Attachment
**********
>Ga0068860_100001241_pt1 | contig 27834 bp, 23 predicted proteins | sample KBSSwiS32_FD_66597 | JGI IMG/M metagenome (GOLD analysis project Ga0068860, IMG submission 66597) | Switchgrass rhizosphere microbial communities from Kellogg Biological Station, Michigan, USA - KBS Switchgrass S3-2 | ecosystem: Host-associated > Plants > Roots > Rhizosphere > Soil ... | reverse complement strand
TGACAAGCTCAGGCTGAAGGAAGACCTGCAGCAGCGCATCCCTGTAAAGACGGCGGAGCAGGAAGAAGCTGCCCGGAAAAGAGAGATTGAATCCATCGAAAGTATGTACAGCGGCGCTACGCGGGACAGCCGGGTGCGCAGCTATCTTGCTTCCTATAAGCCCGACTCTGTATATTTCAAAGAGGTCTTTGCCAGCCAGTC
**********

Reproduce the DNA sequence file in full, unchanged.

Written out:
>Ga0068860_100001241_pt1 | contig 27834 bp, 23 predicted proteins | sample KBSSwiS32_FD_66597 | JGI IMG/M metagenome (GOLD analysis project Ga0068860, IMG submission 66597) | Switchgrass rhizosphere microbial communities from Kellogg Biological Station, Michigan, USA - KBS Switchgrass S3-2 | ecosystem: Host-associated > Plants > Roots > Rhizosphere > Soil ... | reverse complement strand
TGACAAGCTCAGGCTGAAGGAAGACCTGCAGCAGCGCATCCCTGTAAAGACGGCGGAGCAGGAAGAAGCTGCCCGGAAAAGAGAGATTGAATCCATCGAAAGTATGTACAGCGGCGCTACGCGGGACAGCCGGGTGCGCAGCTATCTTGCTTCCTATAAGCCCGACTCTGTATATTTCAAAGAGGTCTTTGCCAGCCAGTC